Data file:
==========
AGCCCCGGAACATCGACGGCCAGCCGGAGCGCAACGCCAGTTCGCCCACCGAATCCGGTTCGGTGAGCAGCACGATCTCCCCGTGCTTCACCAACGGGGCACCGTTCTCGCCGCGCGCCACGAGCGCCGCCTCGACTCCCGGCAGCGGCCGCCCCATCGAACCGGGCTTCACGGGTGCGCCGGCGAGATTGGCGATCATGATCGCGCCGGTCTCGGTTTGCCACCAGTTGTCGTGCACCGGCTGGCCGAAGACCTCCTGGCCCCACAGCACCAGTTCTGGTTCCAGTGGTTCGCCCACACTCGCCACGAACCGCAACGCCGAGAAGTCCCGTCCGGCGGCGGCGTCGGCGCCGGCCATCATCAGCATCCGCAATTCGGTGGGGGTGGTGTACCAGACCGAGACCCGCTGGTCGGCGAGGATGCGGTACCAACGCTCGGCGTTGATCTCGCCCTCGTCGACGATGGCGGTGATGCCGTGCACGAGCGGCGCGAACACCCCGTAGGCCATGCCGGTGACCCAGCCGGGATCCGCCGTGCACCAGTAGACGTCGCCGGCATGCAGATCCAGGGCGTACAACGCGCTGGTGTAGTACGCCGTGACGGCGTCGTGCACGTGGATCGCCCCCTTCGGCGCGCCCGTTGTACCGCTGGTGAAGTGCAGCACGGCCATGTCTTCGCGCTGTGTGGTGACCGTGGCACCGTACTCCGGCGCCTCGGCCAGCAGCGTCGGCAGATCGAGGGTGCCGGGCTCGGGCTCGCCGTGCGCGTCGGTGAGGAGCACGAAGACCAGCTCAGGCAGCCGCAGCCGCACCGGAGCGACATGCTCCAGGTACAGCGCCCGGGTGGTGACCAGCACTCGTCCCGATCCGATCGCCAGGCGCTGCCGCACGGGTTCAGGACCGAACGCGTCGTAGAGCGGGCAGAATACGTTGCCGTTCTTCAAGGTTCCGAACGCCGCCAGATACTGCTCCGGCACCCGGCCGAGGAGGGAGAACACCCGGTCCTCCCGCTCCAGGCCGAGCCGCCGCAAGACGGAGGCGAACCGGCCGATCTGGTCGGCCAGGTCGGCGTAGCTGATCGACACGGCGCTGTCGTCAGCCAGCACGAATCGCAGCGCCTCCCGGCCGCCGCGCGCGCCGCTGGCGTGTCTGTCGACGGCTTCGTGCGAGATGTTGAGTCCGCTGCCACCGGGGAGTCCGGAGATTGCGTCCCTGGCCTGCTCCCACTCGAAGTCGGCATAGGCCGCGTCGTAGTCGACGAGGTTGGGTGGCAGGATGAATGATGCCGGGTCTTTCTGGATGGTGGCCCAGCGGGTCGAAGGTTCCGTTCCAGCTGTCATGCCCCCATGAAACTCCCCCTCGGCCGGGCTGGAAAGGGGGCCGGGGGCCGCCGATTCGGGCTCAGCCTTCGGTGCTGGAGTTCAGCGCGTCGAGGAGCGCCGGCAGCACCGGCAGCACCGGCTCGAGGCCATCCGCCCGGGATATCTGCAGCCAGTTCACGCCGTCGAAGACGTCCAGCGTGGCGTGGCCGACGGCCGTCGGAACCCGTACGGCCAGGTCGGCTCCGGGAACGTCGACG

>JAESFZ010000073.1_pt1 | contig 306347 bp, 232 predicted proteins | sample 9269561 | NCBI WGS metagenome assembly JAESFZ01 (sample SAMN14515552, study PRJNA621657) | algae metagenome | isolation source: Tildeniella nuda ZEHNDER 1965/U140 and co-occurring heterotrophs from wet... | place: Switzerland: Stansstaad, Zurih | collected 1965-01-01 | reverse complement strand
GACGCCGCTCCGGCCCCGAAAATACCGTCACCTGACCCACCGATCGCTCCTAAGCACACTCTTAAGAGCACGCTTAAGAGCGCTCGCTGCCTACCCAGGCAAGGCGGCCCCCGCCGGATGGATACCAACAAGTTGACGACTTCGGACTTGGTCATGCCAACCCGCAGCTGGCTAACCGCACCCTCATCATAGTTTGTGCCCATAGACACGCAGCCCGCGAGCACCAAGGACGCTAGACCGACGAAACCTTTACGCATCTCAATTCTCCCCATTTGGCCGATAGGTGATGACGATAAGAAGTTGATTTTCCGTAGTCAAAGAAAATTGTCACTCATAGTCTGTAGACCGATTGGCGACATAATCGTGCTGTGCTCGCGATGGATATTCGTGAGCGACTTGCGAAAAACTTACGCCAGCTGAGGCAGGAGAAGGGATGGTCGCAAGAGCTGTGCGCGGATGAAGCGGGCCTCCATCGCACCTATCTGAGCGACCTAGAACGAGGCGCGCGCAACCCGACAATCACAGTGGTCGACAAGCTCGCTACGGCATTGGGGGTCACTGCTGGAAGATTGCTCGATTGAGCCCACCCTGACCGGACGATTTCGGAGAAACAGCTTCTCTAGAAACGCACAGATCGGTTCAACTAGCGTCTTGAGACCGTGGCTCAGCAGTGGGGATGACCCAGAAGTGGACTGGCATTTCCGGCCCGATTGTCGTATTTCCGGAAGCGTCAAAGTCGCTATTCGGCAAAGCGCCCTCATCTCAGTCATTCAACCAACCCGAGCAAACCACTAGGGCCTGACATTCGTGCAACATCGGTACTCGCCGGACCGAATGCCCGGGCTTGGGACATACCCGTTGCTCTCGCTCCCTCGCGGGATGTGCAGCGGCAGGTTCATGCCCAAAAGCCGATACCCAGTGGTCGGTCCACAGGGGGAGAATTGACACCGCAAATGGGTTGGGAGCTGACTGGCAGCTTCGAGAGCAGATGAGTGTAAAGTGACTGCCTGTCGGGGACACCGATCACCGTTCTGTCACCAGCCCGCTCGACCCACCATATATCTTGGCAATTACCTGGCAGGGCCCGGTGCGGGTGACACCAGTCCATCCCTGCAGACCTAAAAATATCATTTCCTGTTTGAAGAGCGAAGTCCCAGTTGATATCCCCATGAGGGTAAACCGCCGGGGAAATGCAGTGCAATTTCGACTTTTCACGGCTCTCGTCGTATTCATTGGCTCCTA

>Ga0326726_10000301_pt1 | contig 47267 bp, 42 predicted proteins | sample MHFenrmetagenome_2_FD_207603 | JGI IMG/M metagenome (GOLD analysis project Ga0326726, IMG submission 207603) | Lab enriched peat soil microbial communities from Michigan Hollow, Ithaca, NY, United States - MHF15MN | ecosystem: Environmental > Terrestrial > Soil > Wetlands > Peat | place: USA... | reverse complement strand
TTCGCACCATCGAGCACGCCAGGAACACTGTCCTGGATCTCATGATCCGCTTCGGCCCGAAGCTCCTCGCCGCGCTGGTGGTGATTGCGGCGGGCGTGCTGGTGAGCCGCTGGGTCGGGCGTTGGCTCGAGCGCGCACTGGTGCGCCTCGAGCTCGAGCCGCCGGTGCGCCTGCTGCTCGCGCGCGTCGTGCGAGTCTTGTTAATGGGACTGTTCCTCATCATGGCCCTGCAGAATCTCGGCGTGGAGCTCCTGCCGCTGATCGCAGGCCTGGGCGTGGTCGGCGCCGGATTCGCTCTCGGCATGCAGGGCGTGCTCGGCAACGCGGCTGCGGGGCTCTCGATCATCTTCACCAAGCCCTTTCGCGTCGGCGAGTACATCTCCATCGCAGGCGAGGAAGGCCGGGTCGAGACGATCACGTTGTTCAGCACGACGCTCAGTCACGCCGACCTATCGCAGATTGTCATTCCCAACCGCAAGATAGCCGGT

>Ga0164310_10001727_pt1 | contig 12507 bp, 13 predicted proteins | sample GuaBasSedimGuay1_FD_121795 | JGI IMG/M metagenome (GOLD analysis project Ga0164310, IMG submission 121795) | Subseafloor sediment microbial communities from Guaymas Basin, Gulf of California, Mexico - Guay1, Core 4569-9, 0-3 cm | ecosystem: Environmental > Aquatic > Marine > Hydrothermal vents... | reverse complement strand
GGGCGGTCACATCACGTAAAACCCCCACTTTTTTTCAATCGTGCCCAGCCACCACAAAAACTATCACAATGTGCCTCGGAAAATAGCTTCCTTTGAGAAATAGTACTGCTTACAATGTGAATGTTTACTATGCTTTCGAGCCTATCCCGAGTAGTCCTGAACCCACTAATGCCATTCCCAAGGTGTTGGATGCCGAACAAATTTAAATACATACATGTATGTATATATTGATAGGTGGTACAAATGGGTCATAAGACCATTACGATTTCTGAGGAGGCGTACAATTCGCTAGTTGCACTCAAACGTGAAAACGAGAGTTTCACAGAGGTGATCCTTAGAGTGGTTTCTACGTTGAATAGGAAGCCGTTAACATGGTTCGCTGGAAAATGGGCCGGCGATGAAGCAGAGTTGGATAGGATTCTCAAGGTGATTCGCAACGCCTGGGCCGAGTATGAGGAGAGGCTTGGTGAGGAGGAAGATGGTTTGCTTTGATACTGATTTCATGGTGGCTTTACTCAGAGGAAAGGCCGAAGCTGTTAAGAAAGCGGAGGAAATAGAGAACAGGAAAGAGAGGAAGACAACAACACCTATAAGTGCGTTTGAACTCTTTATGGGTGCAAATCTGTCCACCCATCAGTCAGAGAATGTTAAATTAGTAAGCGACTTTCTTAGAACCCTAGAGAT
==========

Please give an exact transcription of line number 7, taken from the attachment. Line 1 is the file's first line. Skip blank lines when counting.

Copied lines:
GGGCGGTCACATCACGTAAAACCCCCACTTTTTTTCAATCGTGCCCAGCCACCACAAAAACTATCACAATGTGCCTCGGAAAATAGCTTCCTTTGAGAAATAGTACTGCTTACAATGTGAATGTTTACTATGCTTTCGAGCCTATCCCGAGTAGTCCTGAACCCACTAATGCCATTCCCAAGGTGTTGGATGCCGAACAAATTTAAATACATACATGTATGTATATATTGATAGGTGGTACAAATGGGTCATAAGACCATTACGATTTCTGAGGAGGCGTACAATTCGCTAGTTGCACTCAAACGTGAAAACGAGAGTTTCACAGAGGTGATCCTTAGAGTGGTTTCTACGTTGAATAGGAAGCCGTTAACATGGTTCGCTGGAAAATGGGCCGGCGATGAAGCAGAGTTGGATAGGATTCTCAAGGTGATTCGCAACGCCTGGGCCGAGTATGAGGAGAGGCTTGGTGAGGAGGAAGATGGTTTGCTTTGATACTGATTTCATGGTGGCTTTACTCAGAGGAAAGGCCGAAGCTGTTAAGAAAGCGGAGGAAATAGAGAACAGGAAAGAGAGGAAGACAACAACACCTATAAGTGCGTTTGAACTCTTTATGGGTGCAAATCTGTCCACCCATCAGTCAGAGAATGTTAAATTAGTAAGCGACTTTCTTAGAACCCTAGAGAT